Has Tim Cook reversed Steve Jobs’ legacy of neglecting India?
Five years after Tim Cook took over as Apple CEO, changes can be felt in India, a market that Steve Jobs never considered significant
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Five years ago, Tim Cook was named CEO of Apple Inc. in a highly scrutinized corporate handover. Cook took over from an ailing Steve Jobs, Apple’s visionary founder and CEO, whose entrepreneurial abilities and product innovations transformed Apple into a household name. Five years later, the changes can be felt in India, a market that Jobs never considered significant, even though iPods, iPads and iPhones did manage to find their way into the hands of select Indian consumers.
Jobs’s extraordinary vision and leadership took the company from strength to strength, positioning it as the world’s most innovative and valuable technology company. Apple recently sold its billionth iPhone. But in all of his long and meteoric career, his focus was primarily the markets of North America and Western Europe. India was the step-child that remained by and large neglected, barring his one personal visit to the country as a backpacking hippie in the early 70s.
By contrast, Cook visited India in May this year and sees it as an important market for Apple. And while it is too early to say that he has reversed Jobs’s benign neglect, he has taken the first step. He launched an accelerator to support developers creating innovative mobile apps in Bengaluru, and opened a new office in Hyderabad that will focus on development of Maps for Apple products, including the iPhone, iPad, Mac and Apple Watch. Both the investments are good though Cook did not disclose the amount of the investment, only mentioning that it is likely to accelerate Maps development and create up to 4,000 jobs. Cook also met the PM to seek the government’s approval to open local retail stores.
But if a country’s importance to a global firm is measured by its CEO visits, then Cook’s score is telling: he has visited China 9 times in the five-year span and India only once. Jobs, of course, would score zero. But then, China is the second-largest market in the world for Apple, after the US. Cook touched down in China before coming to India in May this year and announced a whopping $1 billion in Chinese ride-hailing app Didi Chuxing. However, as the Chinese smartphone market becomes increasingly saturated, Cook’s focus shifts to India as its next source of growth. India is the world’s third biggest consumer market for Apple, after the US and China.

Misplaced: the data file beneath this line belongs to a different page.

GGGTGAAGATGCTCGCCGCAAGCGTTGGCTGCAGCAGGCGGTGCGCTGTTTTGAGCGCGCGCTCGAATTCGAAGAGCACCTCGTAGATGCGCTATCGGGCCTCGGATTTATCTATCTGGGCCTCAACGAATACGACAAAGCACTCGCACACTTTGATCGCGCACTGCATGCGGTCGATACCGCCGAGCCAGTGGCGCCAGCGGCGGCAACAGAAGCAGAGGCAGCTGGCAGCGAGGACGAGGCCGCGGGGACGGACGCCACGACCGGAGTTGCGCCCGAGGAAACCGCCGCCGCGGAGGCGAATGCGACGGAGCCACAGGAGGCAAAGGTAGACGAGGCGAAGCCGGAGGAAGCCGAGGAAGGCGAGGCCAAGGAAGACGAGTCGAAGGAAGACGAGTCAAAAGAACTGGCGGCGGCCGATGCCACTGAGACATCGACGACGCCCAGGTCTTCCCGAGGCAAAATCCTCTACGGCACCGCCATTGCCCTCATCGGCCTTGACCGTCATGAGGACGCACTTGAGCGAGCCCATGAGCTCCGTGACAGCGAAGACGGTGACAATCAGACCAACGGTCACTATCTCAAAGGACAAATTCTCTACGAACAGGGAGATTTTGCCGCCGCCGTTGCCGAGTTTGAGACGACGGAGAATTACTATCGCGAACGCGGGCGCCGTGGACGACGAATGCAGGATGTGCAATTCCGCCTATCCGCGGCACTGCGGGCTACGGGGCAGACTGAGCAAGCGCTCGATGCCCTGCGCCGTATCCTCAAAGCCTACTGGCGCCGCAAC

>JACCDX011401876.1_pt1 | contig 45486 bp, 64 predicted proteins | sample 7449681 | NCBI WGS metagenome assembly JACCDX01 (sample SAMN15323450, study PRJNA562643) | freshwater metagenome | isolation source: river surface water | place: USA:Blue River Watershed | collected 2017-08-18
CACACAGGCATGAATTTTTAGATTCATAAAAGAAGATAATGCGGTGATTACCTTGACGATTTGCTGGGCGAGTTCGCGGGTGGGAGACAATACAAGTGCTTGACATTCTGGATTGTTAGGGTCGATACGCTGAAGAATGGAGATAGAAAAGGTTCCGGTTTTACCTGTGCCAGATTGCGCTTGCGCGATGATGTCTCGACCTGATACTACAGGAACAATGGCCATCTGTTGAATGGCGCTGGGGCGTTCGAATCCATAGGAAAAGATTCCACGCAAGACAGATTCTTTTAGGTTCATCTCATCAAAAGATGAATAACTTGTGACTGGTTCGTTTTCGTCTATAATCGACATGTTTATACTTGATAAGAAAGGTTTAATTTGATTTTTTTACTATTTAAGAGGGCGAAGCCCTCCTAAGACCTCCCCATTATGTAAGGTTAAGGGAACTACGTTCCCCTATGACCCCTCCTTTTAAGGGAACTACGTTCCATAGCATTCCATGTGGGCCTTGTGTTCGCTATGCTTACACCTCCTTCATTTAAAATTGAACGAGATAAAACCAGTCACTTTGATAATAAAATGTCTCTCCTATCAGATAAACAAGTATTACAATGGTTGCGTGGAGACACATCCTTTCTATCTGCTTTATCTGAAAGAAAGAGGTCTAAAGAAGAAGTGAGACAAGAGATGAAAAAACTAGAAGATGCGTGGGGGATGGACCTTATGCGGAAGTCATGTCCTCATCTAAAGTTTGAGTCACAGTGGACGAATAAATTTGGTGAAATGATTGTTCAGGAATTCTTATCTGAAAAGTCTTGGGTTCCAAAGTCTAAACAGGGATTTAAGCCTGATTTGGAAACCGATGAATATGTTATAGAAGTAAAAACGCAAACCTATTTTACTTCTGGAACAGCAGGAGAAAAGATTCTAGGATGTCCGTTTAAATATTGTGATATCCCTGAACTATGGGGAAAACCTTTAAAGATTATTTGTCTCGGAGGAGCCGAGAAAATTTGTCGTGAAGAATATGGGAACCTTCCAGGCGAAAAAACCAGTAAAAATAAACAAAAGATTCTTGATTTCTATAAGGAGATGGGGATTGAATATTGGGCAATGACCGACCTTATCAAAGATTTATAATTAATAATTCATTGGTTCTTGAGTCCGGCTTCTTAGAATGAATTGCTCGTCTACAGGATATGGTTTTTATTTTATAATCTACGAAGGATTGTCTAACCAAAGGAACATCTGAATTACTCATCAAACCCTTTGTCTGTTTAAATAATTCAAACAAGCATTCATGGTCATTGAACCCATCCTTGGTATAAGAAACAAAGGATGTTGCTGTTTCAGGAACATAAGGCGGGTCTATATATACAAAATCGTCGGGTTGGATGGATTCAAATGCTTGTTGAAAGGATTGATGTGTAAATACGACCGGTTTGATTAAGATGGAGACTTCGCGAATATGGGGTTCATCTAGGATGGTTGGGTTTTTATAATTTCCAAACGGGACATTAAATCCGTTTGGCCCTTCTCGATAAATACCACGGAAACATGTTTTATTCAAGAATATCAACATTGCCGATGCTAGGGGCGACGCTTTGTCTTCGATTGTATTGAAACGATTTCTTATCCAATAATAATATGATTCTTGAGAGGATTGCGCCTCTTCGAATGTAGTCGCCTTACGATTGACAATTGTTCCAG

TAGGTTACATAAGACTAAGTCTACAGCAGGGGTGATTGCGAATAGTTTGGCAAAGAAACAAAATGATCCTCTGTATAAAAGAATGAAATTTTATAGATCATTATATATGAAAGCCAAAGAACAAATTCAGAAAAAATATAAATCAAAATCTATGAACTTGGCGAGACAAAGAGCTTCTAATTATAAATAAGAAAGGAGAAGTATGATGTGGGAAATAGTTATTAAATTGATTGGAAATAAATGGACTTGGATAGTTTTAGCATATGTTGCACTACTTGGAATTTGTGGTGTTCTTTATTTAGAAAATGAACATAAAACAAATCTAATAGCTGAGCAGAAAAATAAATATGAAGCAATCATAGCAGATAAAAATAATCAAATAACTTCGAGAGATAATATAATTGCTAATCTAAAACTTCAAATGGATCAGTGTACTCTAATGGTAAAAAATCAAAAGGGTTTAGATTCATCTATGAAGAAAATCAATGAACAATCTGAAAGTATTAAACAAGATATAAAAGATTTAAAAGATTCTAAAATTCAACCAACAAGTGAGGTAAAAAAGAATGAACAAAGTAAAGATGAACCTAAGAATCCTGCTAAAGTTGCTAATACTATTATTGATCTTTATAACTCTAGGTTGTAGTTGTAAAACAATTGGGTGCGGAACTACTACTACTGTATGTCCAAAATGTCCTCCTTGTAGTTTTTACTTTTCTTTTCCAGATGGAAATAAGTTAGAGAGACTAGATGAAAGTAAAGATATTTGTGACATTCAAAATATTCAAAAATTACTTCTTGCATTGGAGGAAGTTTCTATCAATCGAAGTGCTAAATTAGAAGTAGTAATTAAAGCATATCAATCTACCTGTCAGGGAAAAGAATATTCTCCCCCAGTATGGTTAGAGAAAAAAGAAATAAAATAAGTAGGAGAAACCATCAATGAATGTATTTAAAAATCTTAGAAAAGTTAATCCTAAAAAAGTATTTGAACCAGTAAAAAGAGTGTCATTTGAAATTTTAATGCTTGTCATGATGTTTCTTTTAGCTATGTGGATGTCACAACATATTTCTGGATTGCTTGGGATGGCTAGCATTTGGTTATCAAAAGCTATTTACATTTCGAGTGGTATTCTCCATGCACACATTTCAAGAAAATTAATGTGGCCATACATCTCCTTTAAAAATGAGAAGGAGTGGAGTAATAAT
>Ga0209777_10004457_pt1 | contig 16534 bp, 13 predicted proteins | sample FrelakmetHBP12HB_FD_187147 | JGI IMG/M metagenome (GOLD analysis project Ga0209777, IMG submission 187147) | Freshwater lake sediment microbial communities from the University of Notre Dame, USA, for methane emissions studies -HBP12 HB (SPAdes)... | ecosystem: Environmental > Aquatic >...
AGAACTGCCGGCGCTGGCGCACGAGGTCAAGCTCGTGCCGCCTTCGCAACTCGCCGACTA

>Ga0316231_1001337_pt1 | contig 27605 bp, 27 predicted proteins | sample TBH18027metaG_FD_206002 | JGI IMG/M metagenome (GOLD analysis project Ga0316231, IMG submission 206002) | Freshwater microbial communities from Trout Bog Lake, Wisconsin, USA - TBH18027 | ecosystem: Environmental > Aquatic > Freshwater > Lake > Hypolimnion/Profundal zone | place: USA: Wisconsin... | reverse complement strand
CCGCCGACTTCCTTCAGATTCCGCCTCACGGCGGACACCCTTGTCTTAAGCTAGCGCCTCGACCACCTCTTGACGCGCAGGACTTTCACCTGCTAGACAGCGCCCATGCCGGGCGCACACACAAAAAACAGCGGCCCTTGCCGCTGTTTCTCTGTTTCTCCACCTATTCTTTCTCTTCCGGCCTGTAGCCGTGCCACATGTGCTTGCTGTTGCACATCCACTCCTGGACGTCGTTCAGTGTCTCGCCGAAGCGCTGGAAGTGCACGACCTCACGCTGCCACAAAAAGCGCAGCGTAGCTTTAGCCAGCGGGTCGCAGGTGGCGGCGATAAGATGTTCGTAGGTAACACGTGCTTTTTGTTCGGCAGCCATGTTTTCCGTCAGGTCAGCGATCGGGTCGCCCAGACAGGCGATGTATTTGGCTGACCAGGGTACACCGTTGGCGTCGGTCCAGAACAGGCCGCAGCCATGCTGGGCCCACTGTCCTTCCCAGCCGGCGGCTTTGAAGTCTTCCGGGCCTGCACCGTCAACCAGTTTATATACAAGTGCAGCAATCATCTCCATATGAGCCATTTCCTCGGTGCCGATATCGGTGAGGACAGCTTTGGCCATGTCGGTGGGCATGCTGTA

India was also the lone bright spot in Apple’s quarterly results. India iPhone sales jumped 51% in the first nine months of Apple’s current business year while Apple’s sales in India crossed the $1 billion mark for the first time last year although it has a minuscule market share (less than 2%) of the country’s smartphone market. The 51% increase in iPhones sales in India is significant given that globally, sales of the smartphone have fallen for the last two quarters. The iPhone is so critical to Apple’s balance sheet that the sharp drop in its sales saw profit slumping 27% from the year-ago period to $7.8 billion, while revenue fell 14.6% to $42.4 billion, in the third quarter results announced last month.
For a company that depends on iPhones for 60% of its revenue, the news is not good for Cook as he prepares to release a new model in September. However, with market research firms touting India as the future market for growth that will help generate new mobile phone user growth, and the only region where sales of smartphones will continue to grow at double-digit pace in the next two years, it is not surprising that Cook and team are keen on tapping the world’s fastest-growing smartphone market to counter slowing sales growth in other markets.
Vishal Tripathi of Gartner Inc. agrees: “India is an important market for Apple since the other growth markets of China and the US have become stagnant. Also, the Indian government is sending positive messages, focused as they are on Digital India. ”
Hence, Cook obviously has several reasons to be in India as he tries to play catch-up.